Delayed Japan tilapia export plans confirmed for late July

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Workers prepare Tilapia fish in Russey Keo district in December 2020. Heng Chivoan

Cambodia Fresh Farm’s plans to export tilapia to Japan early this year have been pushed back until the end of next month due to logistical issues, according to its CEO.

Chav Soursdey, CEO of Cambodia Fresh Farm and Rainbow Progress Enterprise Co Ltd, a company that raises, processes and sells tilapia, told The Post that higher shipping costs due to a shortage of cold-storage facilities means that exporting frozen unprocessed fish now would hardly be profitable.

 

As a result, the company must consider drying, smoking or canning the tilapia to cut costs and keep the fish from spoiling while being transported in standard shipping containers, or alternatively, steaming the cichlids in banana leaves, in a local process known as “amok”, he said.

He opined that processing methods must have elements of Japanese style to be more palatable to the market’s sensibilities.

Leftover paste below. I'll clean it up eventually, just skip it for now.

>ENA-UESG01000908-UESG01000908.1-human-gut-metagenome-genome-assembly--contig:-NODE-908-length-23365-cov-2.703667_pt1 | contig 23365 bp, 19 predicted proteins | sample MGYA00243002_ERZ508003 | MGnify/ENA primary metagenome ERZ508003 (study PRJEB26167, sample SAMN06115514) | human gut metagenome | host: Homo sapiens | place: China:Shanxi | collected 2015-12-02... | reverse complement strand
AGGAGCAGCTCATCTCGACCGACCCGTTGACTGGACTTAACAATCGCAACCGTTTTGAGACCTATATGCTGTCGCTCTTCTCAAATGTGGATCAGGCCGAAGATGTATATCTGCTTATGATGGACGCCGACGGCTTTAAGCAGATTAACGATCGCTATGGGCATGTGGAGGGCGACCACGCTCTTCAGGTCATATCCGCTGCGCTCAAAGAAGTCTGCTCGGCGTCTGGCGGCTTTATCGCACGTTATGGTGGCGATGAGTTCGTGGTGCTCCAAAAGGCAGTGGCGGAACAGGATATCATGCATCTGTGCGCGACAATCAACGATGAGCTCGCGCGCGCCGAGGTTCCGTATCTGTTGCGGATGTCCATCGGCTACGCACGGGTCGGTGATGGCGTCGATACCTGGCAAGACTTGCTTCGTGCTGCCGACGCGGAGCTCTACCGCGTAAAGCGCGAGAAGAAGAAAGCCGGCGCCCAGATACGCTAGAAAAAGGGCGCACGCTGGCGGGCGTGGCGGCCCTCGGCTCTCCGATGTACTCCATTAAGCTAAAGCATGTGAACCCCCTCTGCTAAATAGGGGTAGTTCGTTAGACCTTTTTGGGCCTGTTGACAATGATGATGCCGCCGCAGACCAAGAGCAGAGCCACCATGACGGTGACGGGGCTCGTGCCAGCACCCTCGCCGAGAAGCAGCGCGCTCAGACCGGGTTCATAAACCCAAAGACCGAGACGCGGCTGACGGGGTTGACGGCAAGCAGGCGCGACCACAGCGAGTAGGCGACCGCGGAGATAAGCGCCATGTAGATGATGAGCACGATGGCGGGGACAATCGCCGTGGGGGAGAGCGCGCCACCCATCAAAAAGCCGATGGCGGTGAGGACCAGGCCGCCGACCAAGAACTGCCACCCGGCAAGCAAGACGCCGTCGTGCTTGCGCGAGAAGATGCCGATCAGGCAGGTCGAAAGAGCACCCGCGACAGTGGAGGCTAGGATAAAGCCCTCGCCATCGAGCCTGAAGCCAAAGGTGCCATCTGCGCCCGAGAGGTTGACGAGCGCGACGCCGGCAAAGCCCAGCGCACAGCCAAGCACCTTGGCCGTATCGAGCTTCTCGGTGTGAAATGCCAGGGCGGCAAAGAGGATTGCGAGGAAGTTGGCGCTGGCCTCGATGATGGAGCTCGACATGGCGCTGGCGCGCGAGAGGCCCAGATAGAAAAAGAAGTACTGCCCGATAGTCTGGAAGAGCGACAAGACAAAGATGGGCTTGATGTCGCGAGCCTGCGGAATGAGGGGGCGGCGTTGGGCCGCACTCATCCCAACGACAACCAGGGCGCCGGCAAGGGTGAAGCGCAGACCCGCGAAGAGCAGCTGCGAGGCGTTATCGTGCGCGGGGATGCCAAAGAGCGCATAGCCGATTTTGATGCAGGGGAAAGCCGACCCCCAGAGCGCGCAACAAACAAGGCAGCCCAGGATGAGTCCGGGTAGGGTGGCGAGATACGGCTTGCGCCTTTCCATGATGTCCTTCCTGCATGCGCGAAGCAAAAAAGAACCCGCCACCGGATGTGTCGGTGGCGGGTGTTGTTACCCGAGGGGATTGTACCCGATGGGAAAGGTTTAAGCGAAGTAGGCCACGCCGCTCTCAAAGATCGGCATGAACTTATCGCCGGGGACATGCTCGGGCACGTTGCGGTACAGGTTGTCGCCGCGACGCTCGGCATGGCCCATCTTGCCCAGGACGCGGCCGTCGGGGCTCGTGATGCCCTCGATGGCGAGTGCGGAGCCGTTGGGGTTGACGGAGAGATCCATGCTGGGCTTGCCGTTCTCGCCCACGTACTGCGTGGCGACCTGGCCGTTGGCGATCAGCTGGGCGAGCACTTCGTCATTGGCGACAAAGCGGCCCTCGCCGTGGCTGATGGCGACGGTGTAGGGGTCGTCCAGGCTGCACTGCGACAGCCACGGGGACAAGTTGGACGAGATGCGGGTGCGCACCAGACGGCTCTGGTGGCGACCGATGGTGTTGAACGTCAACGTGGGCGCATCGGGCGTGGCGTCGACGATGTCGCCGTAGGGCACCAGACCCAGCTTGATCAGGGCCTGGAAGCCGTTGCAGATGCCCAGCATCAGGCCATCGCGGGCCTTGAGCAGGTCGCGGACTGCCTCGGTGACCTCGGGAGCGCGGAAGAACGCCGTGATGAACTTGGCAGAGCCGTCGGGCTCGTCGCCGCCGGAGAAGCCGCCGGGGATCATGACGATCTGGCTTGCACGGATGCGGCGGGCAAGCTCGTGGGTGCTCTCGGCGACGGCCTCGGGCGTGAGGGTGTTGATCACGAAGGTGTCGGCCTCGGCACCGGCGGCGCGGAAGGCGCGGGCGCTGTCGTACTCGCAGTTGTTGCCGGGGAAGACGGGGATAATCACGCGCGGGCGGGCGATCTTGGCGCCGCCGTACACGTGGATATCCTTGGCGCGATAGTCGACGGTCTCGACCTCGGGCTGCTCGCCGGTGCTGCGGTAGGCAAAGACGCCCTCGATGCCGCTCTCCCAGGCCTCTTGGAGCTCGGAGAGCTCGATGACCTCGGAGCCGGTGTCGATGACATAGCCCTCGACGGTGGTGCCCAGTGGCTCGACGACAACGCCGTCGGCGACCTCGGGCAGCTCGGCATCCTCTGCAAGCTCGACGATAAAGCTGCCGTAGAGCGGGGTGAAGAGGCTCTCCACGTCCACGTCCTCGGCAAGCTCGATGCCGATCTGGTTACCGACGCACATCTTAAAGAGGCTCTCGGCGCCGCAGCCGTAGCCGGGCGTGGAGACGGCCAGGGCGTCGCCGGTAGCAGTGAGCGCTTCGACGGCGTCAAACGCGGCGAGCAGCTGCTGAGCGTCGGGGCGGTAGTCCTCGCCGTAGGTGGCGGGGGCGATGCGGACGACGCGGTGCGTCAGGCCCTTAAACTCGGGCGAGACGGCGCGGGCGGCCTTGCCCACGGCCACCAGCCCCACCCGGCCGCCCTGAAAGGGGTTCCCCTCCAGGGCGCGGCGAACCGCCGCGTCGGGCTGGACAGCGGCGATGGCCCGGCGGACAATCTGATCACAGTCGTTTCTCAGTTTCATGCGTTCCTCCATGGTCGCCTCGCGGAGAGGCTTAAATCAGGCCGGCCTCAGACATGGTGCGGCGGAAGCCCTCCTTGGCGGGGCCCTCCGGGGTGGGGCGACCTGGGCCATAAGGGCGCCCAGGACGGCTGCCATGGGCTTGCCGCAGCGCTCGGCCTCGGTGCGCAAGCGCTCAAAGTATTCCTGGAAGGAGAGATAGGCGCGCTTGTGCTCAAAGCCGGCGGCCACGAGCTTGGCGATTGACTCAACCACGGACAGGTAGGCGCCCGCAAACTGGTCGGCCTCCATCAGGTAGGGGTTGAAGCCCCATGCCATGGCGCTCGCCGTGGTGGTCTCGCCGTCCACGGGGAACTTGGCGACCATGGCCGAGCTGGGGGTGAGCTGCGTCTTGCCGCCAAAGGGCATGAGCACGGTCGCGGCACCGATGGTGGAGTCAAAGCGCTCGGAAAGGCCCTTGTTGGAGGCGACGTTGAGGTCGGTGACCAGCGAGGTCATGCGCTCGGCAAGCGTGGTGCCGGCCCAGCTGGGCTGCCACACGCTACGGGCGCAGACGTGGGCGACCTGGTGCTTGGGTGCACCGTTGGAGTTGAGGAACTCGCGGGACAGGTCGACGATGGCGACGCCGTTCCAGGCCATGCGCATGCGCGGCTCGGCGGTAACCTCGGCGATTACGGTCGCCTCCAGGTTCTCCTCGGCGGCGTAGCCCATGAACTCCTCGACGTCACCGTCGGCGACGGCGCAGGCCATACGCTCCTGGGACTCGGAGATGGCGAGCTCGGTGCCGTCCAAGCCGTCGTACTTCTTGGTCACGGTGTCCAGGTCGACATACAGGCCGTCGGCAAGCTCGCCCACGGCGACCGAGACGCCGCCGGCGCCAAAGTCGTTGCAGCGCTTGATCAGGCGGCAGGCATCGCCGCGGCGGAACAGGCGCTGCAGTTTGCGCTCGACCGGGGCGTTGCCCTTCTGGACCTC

According to Soursdey, potential Japanese buyers have been inquiring into the tilapia, and orders are set to pick up next month, from shops, Cambodian associations and others based in the East Asian country.

He said frozen unprocessed tilapia exports would be reconsidered depending on the success of these initial shipments.

Hav Viseth, deputy director of the Fisheries Administration (FiA) under the Ministry of Agriculture, Forestry and Fisheries, told The Post that the FiA has provided Cambodia Fresh Farm with “a lot” of technical and market consulting support to aid in its quest to export tilapia to Japan.

The farm’s infrastructure and technology is qualified to export to Japan, he assured, adding that it uses modern processing equipment that inspires consumer confidence in their goods.

 

Viseth highlighted the vast potential of tilapia on the Japanese and international market, noting that the fish is occasionally dubbed “water chicken”, as some consume it as regularly as the ubiquitous bird.

“Tilapia is a fish with a wide market around the world. Take a peek at our ASEAN peers, including Thailand, Vietnam and Malaysia – they export a bunch of tilapia.

“Hopefully, once Cambodia Fresh Farm is able to successfully export this fish to Japan, we’ll encourage them to buy tilapia from our farmers as well, as fish farming is currently on a steady rise,” he said.

According to the ministry, aquaculture production surged at an annual average of 19.9 per cent from 60,000 tonnes in 2010 to 307,000 tonnes in 2019, and then rose to 400,000 tonnes in 2020 before falling down to 348,000 tonnes last year.